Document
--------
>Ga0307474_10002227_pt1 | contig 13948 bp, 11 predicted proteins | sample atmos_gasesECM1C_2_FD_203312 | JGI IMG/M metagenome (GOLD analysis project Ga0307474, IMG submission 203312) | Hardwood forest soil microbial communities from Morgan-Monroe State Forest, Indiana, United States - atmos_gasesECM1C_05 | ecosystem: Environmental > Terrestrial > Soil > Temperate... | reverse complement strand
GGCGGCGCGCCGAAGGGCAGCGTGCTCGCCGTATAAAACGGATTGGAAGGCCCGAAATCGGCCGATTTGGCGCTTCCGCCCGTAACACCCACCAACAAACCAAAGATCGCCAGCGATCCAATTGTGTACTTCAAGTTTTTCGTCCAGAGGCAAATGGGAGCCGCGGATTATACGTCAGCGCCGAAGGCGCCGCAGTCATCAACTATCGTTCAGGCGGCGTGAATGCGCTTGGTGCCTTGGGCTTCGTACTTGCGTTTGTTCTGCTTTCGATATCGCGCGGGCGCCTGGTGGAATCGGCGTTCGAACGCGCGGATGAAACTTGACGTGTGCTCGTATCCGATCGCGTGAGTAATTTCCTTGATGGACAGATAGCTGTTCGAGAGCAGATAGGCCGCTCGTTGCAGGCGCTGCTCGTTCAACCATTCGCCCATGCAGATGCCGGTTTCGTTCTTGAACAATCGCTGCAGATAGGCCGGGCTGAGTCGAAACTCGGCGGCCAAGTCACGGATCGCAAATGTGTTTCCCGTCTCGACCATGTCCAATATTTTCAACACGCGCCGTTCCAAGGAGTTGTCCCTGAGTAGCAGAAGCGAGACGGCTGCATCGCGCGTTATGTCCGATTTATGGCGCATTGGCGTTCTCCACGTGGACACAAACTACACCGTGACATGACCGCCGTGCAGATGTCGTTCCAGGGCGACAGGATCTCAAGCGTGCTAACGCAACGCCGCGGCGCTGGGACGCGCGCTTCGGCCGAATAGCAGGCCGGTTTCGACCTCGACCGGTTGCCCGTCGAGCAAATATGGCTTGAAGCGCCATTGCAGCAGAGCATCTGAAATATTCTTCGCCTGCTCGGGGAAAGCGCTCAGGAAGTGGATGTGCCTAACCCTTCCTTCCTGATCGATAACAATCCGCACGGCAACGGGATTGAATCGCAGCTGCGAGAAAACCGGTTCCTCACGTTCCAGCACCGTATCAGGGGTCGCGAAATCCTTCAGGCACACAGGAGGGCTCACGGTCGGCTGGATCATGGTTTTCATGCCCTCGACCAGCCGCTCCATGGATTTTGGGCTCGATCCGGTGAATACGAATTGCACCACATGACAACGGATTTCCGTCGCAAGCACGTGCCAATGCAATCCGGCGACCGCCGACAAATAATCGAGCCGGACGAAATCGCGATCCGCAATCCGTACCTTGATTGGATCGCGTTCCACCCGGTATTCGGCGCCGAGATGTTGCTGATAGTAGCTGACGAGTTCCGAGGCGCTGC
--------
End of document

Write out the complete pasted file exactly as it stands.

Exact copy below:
>Ga0307474_10002227_pt1 | contig 13948 bp, 11 predicted proteins | sample atmos_gasesECM1C_2_FD_203312 | JGI IMG/M metagenome (GOLD analysis project Ga0307474, IMG submission 203312) | Hardwood forest soil microbial communities from Morgan-Monroe State Forest, Indiana, United States - atmos_gasesECM1C_05 | ecosystem: Environmental > Terrestrial > Soil > Temperate... | reverse complement strand
GGCGGCGCGCCGAAGGGCAGCGTGCTCGCCGTATAAAACGGATTGGAAGGCCCGAAATCGGCCGATTTGGCGCTTCCGCCCGTAACACCCACCAACAAACCAAAGATCGCCAGCGATCCAATTGTGTACTTCAAGTTTTTCGTCCAGAGGCAAATGGGAGCCGCGGATTATACGTCAGCGCCGAAGGCGCCGCAGTCATCAACTATCGTTCAGGCGGCGTGAATGCGCTTGGTGCCTTGGGCTTCGTACTTGCGTTTGTTCTGCTTTCGATATCGCGCGGGCGCCTGGTGGAATCGGCGTTCGAACGCGCGGATGAAACTTGACGTGTGCTCGTATCCGATCGCGTGAGTAATTTCCTTGATGGACAGATAGCTGTTCGAGAGCAGATAGGCCGCTCGTTGCAGGCGCTGCTCGTTCAACCATTCGCCCATGCAGATGCCGGTTTCGTTCTTGAACAATCGCTGCAGATAGGCCGGGCTGAGTCGAAACTCGGCGGCCAAGTCACGGATCGCAAATGTGTTTCCCGTCTCGACCATGTCCAATATTTTCAACACGCGCCGTTCCAAGGAGTTGTCCCTGAGTAGCAGAAGCGAGACGGCTGCATCGCGCGTTATGTCCGATTTATGGCGCATTGGCGTTCTCCACGTGGACACAAACTACACCGTGACATGACCGCCGTGCAGATGTCGTTCCAGGGCGACAGGATCTCAAGCGTGCTAACGCAACGCCGCGGCGCTGGGACGCGCGCTTCGGCCGAATAGCAGGCCGGTTTCGACCTCGACCGGTTGCCCGTCGAGCAAATATGGCTTGAAGCGCCATTGCAGCAGAGCATCTGAAATATTCTTCGCCTGCTCGGGGAAAGCGCTCAGGAAGTGGATGTGCCTAACCCTTCCTTCCTGATCGATAACAATCCGCACGGCAACGGGATTGAATCGCAGCTGCGAGAAAACCGGTTCCTCACGTTCCAGCACCGTATCAGGGGTCGCGAAATCCTTCAGGCACACAGGAGGGCTCACGGTCGGCTGGATCATGGTTTTCATGCCCTCGACCAGCCGCTCCATGGATTTTGGGCTCGATCCGGTGAATACGAATTGCACCACATGACAACGGATTTCCGTCGCAAGCACGTGCCAATGCAATCCGGCGACCGCCGACAAATAATCGAGCCGGACGAAATCGCGATCCGCAATCCGTACCTTGATTGGATCGCGTTCCACCCGGTATTCGGCGCCGAGATGTTGCTGATAGTAGCTGACGAGTTCCGAGGCGCTGC